Flora Street Cafe
- When: March 2017
- Male DINK Rating: 10/15
- Female DINK Rating: 11/15
- Total Cost: $600; Food Cost: $250
If you know us – or have read any of our dining reviews – you know that we are suckers for a great tasting menu. Unfortunately for us, living in Dallas, there aren’t many restaurants that offer tasting menus. Our favorite that we frequent for special occasions is the always-wonderful FT33 (our review here). So, let’s see how Stephan Pyles’s newest restaurant, Flora Street Cafe, stacks up.
The dinner menu consists of four quandrants – Raw, First, Main, and Taste. If you’re not opting for the “Taste”-ing menu, you can select from the other three quadrants. I think we had both already decided on the tasting menu before arriving, but if we hadn’t, there were several interesting options on the rest of the menu. At present, the tasting menu is priced at $125/person or $225/person with wine pairing. With FT33 recently increasing their tasting menu to $155/person (from $95/person), Flora Street Cafe seems to be appropriately priced.
Not too long after ordering cocktails (the “Flora” and the “Elotes” – not impressed by either one) and the tasting menu with wine pairing, we were served several amuse bouches at once. These consisted of five small bites: “serrano & pimiento saffron cracker and trout roe,” “chewy strawberry,” “spiced grapefruit sphere,” goat cheese asparagus terrine, and Prince Edward Island oyster with banana. The first three of these actually constituted the first course.
While the small bites were tasty, we feel that too many were served at once – that it might have been better to delay the serving of the last two. As for the bites, the tuna was overpowered by the chip it was served on, the strawberry was good, the goat cheese and asparagus terrine was our favorite, the oyster actually went well with the banana, and the bonbon needed just a touch of sweetness. Overall, a decent start.
The next course was apparently a “chef’s surprise,” even though it wasn’t described as such by the waitress. The dish consisted mainly of slices of octopus, which were very good – not too chewy. The flavors seemed to go well together, and we both enjoyed this dish.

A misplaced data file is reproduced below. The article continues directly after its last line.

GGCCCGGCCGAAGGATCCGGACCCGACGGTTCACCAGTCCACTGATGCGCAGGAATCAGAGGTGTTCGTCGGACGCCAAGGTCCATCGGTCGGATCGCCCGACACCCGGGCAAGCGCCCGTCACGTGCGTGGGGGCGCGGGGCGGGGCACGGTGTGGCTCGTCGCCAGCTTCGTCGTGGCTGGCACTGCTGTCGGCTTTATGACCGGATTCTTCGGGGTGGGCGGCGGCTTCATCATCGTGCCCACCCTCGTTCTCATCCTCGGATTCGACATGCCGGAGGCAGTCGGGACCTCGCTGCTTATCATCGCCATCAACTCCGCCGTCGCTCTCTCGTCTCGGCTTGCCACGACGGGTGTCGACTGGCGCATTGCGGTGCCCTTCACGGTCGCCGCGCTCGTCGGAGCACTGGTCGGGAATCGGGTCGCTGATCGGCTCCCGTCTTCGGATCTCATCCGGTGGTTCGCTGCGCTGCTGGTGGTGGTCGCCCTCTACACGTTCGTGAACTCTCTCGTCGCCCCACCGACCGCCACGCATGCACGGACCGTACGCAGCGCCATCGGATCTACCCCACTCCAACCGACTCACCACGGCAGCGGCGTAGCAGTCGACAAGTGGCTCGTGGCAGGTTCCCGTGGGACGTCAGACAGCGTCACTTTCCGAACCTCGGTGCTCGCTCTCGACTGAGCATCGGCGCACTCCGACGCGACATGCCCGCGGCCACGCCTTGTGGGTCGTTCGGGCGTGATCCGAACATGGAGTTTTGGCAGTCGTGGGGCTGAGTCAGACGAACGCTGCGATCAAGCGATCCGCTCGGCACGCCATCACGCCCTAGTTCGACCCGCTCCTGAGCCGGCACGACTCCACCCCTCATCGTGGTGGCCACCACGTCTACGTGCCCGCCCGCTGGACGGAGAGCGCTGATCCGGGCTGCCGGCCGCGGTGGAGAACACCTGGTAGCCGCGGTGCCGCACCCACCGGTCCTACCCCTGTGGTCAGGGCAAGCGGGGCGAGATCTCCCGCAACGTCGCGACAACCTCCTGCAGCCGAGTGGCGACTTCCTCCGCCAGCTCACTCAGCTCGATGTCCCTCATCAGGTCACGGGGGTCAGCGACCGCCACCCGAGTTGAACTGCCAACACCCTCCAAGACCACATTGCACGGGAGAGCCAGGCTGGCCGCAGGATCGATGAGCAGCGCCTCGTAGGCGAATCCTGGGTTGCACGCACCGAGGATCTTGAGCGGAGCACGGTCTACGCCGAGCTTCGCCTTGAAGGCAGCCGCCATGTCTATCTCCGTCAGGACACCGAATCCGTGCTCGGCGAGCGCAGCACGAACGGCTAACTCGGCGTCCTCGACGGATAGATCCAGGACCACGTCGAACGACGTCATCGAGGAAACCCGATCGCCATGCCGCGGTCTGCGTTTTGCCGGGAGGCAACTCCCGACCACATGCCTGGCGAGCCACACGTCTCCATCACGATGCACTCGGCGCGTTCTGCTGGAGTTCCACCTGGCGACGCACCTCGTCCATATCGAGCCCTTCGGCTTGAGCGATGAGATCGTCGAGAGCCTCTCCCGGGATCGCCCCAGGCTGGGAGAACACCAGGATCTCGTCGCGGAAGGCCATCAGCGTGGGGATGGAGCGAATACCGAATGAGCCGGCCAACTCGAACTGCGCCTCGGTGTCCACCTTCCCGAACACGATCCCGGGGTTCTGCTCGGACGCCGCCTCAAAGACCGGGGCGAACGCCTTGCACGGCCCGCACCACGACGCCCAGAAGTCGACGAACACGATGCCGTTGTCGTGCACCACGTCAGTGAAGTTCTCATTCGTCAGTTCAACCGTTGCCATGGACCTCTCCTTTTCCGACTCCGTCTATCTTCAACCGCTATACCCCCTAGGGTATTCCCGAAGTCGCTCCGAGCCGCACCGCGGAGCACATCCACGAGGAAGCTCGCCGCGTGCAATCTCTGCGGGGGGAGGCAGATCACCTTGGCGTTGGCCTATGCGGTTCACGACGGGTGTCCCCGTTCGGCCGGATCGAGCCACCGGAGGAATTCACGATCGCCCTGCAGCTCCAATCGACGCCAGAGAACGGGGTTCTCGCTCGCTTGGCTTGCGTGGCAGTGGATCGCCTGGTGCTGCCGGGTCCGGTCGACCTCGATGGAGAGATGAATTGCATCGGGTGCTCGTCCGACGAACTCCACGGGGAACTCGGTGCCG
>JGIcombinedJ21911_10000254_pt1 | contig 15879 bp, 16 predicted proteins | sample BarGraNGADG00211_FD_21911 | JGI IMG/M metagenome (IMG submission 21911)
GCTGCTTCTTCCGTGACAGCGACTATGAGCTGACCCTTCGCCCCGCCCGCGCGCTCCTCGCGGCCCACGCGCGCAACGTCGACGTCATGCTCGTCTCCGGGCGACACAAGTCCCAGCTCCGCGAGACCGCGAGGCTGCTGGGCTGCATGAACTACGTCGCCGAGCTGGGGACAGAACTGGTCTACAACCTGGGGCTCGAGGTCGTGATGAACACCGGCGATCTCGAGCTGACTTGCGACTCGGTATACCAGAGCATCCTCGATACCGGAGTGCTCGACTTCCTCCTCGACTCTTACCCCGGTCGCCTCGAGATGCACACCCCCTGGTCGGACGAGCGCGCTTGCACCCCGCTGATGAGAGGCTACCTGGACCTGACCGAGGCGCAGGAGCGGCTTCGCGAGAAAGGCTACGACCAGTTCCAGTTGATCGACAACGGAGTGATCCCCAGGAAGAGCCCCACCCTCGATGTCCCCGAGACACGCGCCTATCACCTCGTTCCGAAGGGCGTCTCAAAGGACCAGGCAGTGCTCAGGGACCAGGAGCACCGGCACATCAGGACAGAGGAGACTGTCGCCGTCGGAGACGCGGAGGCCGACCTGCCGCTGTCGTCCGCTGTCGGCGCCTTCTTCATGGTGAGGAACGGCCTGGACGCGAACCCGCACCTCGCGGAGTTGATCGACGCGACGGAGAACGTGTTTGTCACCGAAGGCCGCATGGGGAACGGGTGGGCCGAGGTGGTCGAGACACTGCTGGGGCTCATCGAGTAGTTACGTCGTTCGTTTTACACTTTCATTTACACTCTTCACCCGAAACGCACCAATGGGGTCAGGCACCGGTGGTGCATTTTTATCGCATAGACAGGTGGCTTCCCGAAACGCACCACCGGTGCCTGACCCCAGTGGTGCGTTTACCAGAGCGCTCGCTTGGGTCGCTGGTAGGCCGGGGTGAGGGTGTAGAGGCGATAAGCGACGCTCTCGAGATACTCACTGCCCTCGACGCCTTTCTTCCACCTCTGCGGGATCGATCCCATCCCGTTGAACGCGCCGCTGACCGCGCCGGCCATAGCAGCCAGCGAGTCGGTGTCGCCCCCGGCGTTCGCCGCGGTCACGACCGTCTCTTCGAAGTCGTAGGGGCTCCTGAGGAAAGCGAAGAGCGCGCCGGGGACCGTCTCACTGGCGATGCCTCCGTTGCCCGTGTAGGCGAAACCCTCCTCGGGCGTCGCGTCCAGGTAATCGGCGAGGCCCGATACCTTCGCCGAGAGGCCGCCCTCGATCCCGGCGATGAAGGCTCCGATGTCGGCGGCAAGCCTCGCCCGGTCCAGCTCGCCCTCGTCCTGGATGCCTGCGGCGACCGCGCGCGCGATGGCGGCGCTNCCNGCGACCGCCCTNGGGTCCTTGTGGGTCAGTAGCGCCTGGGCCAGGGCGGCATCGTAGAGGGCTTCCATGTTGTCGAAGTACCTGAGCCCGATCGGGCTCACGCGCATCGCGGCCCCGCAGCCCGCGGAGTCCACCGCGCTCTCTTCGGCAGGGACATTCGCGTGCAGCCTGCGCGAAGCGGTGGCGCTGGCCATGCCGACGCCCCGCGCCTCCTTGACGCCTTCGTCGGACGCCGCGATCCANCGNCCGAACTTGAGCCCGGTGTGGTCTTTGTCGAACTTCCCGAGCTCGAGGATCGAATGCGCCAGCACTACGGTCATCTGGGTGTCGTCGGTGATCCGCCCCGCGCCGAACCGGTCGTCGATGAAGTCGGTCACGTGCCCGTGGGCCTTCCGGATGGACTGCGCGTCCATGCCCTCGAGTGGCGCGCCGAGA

The next course was another “chef’s surprise” – small bite consisting of a small empanada. It was filled with a black bean puree and topped with queso fresco, among other ingredients. The corn flavor of the empanada seemed to overpower the few bites of this dish, but, overall, we thought it was good.
After these additional starters, we were served the second course on the menu – “wood-grilled scallop, kaffir lime espuma, fingerling potatoes, padron peppers.” We both enjoyed this dish, with the highlight being the corn broth. The scallop was well-prepared, and the fingerling potatoes were a nice touch. However, the mussel seemed out of place.
The next course was another “chef’s surprise.” Neither of us remember exactly what it was, but we do remember commenting to ourselves that we thought the dish was a waste of black truffle.
The following course was actually the third course on the menu – “chermoula marinated wild boar tender, creamed kale, sunchokes, rhubarb.” I’ll pause and say that up to this point in the meal, neither of us thought that any of the dishes were special or noteworthy. The wild boar tender and this dish changed our mind – it was excellent. The boar itself was well-prepared (perhaps a little too salty), and the kale and sunchoke added nicely to the dish. The sweetness of the rhubarb was a nice complement, as well. Great dish.
The fourth course on the menu was served next – “poblano infladito, black bean mousse, tennessee wild paddlefish caviar.” The dish’s flavors were good; however, the caviar got lost in the flavors. Also, the large bite was a bit difficult to eat (no silverware provided for this course).
The fifth course on the menu was “colorado lamb loin, mole rojo, white elf mushroom, rocky’s turnips.” The dish was just okay. Male DINK couldn’t get into the flavors, and he thought the sauce might have been better served on the side so as to allow the patron to try the lamb by itself. Perhaps this main was a bit of a letdown due to the high bar set by the wild boar.
The sixth course on the menu was “tres leches lucuma cremeaux, coco nib tuile, jack daniels vanilla bean gelee.” Again, good but not great. We could have done without the pomegranate seeds.
The seventh course on the menu was “yuzu citrus bar, texas strawberries, sweet tea sorbet.” This dish was nice and refreshing. The creamy elements helped cut through the citrus well. Although, due to its citrus and refreshing nature, we’d serve this dessert before the tres leches.
We were then served a few petit fours – three small bites each. Before the check came, a waiter arrived at our table with a box of chocolates to select from. The bites were ok, but the chocolates were very good.
Overall, Flora Street Cafe did not live up to our expectations. We kept waiting for a dish to wow us, but it never came (the wild boar came the closest). Additionally, we felt that the service was a bit rushed, as we felt the constant eyes of the waitstaff seemingly urging us to finish each course quickly. On more than one occurrence, they attempted to retire our plates before we were finished.
We feel that diners who have experienced tasting menus at many other restaurants – especially Michelin-starred restaurants around the world – might be underwhelmed with the food and overall experience. That’s not to say that Flora Street Cafe isn’t worth a trip. If we return, we’ll likely order off the a la carte menu, as it seemed to have some interesting selections.